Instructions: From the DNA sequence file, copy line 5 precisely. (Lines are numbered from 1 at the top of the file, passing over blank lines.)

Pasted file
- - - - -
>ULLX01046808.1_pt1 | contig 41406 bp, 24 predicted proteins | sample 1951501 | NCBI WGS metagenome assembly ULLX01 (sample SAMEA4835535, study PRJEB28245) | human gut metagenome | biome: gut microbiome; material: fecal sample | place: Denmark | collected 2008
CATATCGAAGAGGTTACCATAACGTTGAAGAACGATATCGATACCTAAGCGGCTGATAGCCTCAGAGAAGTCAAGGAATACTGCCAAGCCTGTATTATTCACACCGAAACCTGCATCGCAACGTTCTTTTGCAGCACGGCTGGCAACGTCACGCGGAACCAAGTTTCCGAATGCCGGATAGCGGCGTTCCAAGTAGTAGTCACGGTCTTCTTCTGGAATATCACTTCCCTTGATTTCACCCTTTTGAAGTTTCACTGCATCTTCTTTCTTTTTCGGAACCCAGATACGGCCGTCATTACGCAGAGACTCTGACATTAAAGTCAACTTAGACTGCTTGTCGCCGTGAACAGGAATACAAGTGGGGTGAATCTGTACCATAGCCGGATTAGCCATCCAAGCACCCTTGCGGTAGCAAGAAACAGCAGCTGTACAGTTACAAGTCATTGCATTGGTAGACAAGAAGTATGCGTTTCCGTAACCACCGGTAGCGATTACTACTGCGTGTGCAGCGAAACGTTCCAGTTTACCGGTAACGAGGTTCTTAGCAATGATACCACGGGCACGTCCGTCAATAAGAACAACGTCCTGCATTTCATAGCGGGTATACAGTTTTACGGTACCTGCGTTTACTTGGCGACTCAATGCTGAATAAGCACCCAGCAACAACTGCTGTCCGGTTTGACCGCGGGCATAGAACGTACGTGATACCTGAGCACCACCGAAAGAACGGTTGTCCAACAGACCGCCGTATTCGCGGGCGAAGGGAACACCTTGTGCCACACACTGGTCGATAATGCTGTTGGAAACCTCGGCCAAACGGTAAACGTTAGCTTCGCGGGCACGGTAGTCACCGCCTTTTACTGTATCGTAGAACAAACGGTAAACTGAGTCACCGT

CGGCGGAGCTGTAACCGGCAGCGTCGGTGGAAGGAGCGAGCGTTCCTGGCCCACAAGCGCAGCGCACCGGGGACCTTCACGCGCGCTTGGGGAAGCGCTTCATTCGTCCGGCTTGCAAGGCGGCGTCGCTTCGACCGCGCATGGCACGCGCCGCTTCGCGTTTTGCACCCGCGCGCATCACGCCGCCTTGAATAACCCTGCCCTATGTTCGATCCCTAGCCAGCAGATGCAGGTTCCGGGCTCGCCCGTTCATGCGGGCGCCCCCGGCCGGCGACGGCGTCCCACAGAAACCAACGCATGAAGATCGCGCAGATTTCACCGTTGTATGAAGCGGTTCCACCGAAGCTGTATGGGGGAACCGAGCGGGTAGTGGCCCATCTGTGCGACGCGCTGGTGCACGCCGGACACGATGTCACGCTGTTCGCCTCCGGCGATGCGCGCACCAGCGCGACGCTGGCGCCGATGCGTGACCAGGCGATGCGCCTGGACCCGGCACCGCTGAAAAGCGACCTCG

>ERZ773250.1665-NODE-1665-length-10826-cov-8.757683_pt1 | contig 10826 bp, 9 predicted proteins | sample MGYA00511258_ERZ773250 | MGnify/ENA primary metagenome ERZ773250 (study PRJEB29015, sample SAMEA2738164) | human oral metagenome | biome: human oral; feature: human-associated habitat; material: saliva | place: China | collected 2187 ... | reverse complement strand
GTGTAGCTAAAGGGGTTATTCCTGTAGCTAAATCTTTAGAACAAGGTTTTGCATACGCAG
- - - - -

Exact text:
GTGTAGCTAAAGGGGTTATTCCTGTAGCTAAATCTTTAGAACAAGGTTTTGCATACGCAG